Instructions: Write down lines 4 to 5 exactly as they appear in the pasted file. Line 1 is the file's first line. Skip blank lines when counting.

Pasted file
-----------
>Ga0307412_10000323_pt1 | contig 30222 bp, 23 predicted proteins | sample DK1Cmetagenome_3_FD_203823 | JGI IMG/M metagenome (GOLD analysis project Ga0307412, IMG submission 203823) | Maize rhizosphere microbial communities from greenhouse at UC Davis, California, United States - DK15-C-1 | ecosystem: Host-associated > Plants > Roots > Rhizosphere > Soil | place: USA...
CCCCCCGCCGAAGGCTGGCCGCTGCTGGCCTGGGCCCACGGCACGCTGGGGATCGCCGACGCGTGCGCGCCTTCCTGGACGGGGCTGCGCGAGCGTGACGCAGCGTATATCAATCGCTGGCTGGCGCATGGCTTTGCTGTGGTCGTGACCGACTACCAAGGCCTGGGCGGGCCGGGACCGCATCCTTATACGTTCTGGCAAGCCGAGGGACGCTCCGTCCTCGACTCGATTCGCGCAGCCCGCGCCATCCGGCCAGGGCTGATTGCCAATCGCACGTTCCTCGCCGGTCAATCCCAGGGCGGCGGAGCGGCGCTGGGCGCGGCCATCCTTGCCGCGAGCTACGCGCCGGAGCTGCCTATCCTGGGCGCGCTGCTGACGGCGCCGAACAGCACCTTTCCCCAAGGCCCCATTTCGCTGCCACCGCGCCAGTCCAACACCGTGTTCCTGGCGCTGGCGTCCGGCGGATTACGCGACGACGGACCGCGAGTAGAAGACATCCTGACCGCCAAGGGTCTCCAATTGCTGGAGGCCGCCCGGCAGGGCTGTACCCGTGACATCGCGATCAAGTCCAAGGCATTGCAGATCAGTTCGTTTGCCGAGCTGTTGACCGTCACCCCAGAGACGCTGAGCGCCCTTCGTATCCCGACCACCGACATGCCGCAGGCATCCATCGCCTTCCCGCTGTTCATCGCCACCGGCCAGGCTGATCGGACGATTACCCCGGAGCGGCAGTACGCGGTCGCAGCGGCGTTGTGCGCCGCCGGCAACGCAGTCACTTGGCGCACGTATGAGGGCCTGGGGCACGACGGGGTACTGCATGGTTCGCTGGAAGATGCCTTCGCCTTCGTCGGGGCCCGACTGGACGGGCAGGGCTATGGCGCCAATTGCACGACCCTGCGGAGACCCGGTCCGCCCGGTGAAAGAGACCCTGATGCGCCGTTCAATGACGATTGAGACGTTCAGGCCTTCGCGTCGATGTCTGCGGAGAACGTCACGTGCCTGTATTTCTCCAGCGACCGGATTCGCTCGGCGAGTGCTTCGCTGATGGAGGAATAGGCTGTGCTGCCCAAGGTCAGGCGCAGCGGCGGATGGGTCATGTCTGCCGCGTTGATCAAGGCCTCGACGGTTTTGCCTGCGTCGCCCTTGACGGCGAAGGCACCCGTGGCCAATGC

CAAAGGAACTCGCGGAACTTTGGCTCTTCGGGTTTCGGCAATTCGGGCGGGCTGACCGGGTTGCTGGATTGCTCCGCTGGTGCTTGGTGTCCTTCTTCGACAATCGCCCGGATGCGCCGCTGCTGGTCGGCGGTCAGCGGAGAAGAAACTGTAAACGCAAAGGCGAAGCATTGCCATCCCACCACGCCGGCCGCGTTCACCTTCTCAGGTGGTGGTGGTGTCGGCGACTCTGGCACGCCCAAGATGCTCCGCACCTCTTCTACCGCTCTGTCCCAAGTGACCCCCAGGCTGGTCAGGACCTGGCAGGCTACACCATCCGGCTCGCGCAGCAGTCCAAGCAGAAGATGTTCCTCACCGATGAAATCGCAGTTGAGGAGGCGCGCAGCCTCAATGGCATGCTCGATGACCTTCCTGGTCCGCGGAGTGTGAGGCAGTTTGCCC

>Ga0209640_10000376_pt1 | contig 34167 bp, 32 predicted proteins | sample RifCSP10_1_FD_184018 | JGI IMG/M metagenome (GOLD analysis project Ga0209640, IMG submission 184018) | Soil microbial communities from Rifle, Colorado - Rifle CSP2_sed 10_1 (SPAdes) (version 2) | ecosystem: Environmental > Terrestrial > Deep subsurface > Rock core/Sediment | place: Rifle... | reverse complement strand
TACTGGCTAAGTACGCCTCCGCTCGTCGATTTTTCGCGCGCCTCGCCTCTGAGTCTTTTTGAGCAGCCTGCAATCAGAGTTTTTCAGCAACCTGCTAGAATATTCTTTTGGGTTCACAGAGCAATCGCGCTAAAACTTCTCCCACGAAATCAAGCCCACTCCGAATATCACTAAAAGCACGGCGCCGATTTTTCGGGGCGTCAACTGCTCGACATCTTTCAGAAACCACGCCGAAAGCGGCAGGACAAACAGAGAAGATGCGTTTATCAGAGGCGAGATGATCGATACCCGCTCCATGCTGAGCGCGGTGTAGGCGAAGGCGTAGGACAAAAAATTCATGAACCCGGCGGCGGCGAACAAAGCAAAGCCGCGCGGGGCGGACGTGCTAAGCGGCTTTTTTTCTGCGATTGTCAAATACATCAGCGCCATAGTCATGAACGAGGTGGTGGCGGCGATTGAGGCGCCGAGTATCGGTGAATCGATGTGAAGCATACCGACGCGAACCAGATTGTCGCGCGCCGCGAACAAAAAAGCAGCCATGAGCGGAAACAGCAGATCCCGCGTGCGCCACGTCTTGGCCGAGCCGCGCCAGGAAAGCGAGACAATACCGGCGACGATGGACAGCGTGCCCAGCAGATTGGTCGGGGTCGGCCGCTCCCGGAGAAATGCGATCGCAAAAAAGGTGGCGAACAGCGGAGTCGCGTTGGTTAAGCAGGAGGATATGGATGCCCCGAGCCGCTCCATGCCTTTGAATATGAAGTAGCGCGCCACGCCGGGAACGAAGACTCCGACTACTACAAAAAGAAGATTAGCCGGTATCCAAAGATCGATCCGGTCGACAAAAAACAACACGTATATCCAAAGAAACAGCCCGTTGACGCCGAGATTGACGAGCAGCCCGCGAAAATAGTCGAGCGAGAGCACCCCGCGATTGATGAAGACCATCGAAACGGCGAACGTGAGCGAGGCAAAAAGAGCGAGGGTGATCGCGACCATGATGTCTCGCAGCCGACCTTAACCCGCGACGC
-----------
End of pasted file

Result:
>Ga0209640_10000376_pt1 | contig 34167 bp, 32 predicted proteins | sample RifCSP10_1_FD_184018 | JGI IMG/M metagenome (GOLD analysis project Ga0209640, IMG submission 184018) | Soil microbial communities from Rifle, Colorado - Rifle CSP2_sed 10_1 (SPAdes) (version 2) | ecosystem: Environmental > Terrestrial > Deep subsurface > Rock core/Sediment | place: Rifle... | reverse complement strand
TACTGGCTAAGTACGCCTCCGCTCGTCGATTTTTCGCGCGCCTCGCCTCTGAGTCTTTTTGAGCAGCCTGCAATCAGAGTTTTTCAGCAACCTGCTAGAATATTCTTTTGGGTTCACAGAGCAATCGCGCTAAAACTTCTCCCACGAAATCAAGCCCACTCCGAATATCACTAAAAGCACGGCGCCGATTTTTCGGGGCGTCAACTGCTCGACATCTTTCAGAAACCACGCCGAAAGCGGCAGGACAAACAGAGAAGATGCGTTTATCAGAGGCGAGATGATCGATACCCGCTCCATGCTGAGCGCGGTGTAGGCGAAGGCGTAGGACAAAAAATTCATGAACCCGGCGGCGGCGAACAAAGCAAAGCCGCGCGGGGCGGACGTGCTAAGCGGCTTTTTTTCTGCGATTGTCAAATACATCAGCGCCATAGTCATGAACGAGGTGGTGGCGGCGATTGAGGCGCCGAGTATCGGTGAATCGATGTGAAGCATACCGACGCGAACCAGATTGTCGCGCGCCGCGAACAAAAAAGCAGCCATGAGCGGAAACAGCAGATCCCGCGTGCGCCACGTCTTGGCCGAGCCGCGCCAGGAAAGCGAGACAATACCGGCGACGATGGACAGCGTGCCCAGCAGATTGGTCGGGGTCGGCCGCTCCCGGAGAAATGCGATCGCAAAAAAGGTGGCGAACAGCGGAGTCGCGTTGGTTAAGCAGGAGGATATGGATGCCCCGAGCCGCTCCATGCCTTTGAATATGAAGTAGCGCGCCACGCCGGGAACGAAGACTCCGACTACTACAAAAAGAAGATTAGCCGGTATCCAAAGATCGATCCGGTCGACAAAAAACAACACGTATATCCAAAGAAACAGCCCGTTGACGCCGAGATTGACGAGCAGCCCGCGAAAATAGTCGAGCGAGAGCACCCCGCGATTGATGAAGACCATCGAAACGGCGAACGTGAGCGAGGCAAAAAGAGCGAGGGTGATCGCGACCATGATGTCTCGCAGCCGACCTTAACCCGCGACGC